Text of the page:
Traveling With Children
Travel sickness is a problem for many young children. Luckily most will grow out of it, but the during years that they do feel car sick can be terrible for the children and hard work for parents. It can make day trips and going away on holiday a traumatic experience.
As a child, I hated any kind of journey in the car. Short 5/10 minute journeys were fine, but anything longer and the dreaded travel sickness feeling would start to develop. The feeling of nausea was terrible, all I wanted was to get to our destination as quick as possible so that I could get out of the car. There was nothing to take my mind of the sick, nauseous feeling, I couldn't read books, play games or colour, as these things made the symptoms worse. My mum always had to make sure there were bags in the car (without holes in!) for me to throw up in. Luckily I have grown out of travel sickness to a degree, but more importantly have found ways to deal with feeling car sick for the occasions when I get that nauseous feeling.
Unfortunately, my daughter (6 years old), also suffers from travel sickness. I can really empathise with her when I see her face on a long car journey - I know exactly how she feels. However, we are making progress, I have found ways to make her feel more comfortable during long car journeys. Our last long car journey was over 2 hours each way and she managed it both ways without throwing up - Success
Medication is available in pharmacies that help with travel sickness, but they do have side effects. From experience I know that they can make you feel dizzy, drowsy and give you a dry mouth - not a nice feeling! Herbal alternatives are also available.
Teach My Kids Top Tips To Avoid Travel Sickness
These tips are based on my personal experience and things that I have tried with my daughter. It is not intended to replace any medical advice you may have been given. If symptoms are of concern or severe, please consult your GP.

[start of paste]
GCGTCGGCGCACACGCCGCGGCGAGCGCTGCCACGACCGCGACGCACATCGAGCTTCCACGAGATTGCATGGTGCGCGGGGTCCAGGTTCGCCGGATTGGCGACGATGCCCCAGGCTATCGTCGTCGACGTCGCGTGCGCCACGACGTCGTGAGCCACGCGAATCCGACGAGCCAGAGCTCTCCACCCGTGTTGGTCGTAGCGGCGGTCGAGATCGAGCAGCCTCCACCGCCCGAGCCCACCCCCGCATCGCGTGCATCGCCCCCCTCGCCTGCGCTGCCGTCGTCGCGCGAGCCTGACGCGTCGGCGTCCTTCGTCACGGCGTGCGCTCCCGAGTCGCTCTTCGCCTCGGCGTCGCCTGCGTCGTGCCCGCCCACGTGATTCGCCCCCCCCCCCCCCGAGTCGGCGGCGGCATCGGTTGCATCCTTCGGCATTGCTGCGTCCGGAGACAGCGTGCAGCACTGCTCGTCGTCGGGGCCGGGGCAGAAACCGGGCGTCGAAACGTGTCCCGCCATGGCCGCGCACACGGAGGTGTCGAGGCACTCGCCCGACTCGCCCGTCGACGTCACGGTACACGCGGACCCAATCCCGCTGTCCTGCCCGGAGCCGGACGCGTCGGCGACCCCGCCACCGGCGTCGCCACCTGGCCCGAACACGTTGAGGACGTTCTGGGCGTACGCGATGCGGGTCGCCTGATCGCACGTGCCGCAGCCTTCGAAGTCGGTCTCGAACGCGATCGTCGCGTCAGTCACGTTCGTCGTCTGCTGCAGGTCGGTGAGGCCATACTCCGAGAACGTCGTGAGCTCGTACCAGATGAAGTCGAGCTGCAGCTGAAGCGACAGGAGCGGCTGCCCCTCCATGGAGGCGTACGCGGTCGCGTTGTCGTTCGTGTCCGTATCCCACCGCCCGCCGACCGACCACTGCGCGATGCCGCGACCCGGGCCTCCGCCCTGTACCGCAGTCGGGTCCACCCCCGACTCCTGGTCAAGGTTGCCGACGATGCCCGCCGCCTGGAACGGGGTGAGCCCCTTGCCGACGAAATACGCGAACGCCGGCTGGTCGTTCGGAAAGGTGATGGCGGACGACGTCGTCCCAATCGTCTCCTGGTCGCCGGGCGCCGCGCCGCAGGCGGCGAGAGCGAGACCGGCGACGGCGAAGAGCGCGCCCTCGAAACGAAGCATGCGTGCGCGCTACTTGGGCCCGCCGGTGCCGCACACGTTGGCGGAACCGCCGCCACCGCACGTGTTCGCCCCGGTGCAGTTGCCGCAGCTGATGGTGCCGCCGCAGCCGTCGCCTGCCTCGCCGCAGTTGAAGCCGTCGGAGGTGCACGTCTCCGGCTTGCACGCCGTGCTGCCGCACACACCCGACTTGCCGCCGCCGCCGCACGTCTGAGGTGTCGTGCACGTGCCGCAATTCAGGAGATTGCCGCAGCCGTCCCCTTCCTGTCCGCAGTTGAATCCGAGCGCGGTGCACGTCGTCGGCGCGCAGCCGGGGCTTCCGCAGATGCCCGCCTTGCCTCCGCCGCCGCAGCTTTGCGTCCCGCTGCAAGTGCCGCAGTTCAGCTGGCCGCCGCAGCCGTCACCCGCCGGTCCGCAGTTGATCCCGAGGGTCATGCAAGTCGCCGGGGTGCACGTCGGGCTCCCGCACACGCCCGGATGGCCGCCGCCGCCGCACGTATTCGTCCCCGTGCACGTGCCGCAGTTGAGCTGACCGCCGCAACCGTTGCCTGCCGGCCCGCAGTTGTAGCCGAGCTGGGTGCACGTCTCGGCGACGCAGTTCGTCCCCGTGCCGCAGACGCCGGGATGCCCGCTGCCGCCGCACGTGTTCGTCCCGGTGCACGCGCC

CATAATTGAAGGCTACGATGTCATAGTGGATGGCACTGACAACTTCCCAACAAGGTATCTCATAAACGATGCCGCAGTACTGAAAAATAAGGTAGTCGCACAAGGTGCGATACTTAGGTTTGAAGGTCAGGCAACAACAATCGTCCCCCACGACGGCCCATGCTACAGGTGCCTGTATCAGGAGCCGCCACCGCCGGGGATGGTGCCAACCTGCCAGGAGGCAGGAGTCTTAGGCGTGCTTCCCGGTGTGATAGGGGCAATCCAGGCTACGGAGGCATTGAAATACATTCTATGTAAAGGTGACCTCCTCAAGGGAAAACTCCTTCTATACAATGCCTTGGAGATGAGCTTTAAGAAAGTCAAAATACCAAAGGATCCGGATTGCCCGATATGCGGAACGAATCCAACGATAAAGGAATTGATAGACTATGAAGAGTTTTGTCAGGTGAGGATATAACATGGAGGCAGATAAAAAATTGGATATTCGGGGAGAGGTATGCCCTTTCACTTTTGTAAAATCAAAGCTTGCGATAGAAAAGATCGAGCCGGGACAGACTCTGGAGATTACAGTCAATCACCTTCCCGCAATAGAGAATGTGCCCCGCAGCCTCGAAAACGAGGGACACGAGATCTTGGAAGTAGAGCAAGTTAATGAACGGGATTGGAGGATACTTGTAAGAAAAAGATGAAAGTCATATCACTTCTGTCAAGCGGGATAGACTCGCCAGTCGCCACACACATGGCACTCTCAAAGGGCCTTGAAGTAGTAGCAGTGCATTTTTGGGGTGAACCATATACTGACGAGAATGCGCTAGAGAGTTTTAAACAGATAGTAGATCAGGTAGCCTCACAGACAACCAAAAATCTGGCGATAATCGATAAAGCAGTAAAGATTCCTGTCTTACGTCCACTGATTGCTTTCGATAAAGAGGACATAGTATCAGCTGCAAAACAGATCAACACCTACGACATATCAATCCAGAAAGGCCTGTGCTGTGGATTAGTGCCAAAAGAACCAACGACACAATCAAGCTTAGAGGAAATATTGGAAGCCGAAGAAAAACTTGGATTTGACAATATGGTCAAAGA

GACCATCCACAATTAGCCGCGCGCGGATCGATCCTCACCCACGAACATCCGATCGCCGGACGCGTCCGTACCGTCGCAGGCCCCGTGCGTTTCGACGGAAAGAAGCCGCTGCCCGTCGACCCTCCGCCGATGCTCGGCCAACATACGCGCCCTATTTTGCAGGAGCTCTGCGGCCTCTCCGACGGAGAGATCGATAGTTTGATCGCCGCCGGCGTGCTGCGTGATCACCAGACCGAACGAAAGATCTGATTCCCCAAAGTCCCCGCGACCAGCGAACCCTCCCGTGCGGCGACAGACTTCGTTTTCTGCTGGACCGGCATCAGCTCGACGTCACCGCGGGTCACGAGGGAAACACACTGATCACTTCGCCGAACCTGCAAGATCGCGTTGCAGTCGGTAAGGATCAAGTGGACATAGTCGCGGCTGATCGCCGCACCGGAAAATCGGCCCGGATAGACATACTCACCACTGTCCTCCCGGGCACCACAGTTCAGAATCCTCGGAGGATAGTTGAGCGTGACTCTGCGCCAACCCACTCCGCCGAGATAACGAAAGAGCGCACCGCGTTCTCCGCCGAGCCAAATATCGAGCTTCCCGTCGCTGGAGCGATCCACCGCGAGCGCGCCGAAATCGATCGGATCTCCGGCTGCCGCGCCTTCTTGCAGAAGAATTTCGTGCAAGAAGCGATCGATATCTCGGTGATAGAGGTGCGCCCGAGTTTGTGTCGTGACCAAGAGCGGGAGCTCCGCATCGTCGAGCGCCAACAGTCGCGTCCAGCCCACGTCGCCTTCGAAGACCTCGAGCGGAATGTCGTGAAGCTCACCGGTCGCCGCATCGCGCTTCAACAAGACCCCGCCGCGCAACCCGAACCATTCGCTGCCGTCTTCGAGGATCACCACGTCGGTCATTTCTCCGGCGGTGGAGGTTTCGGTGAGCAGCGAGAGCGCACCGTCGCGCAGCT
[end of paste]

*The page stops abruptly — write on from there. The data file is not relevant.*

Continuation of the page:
1. Watch what your child eats before getting into the car. Avoid fruit, fruit juices and dairy products. I have found biscuits for breakfast to work the best (not of the creamy or chocolaty variety!)
2. Try to give it at least half an hour between eating a meal and traveling in the car.
3. Don't read, colour etc. Looking down makes car sickness worse. Try and look out of the front windscreen, so that you can see where your are going, therefore your body knows that it is moving.
4. Keep the car cool, especially on a hot day. Fresh air works the best. When parked up, use sunscreens on the windscreen and windows so that the car not too hot when you get back in.
5. Keep your child distracted by playing their favourite music or playing car games, see songs and games for long car journeys.
6. Try using acupressure wrist bands. These can be bought from most pharmacies, when placed in the correct position on the child's wrist it can help.
7. If you child starts feel sick, encourage them to take a few deep breaths. Controlling your breathing can help the feeling of nausea subside. If your child starts to sweat give them some fresh air by opening the windows.
8. In case all else fails, make sure you keep a change of clothes with you and plenty of bags with no holes in it.
Entertaining Kids Whilst On Holiday
Not all children get travel sick, but still need to be kept entertained. Once at your destination, you may have times of the day when you need to keep the kids occupied. What can you give them to do?
It is always worthwhile taking colouring books, reading and puzzle books with you. A small pencil case with the essentials in (pencil, pen, rubber, sharpener, ruler and some crayons or felts, scissors and a small glue stick) is always handy. A pack of cards is great for children to play with on their own or as a family. 'Where's Wally' books are also great, especially if you have the travel collection book, which has all the classic Where's Wally books in one!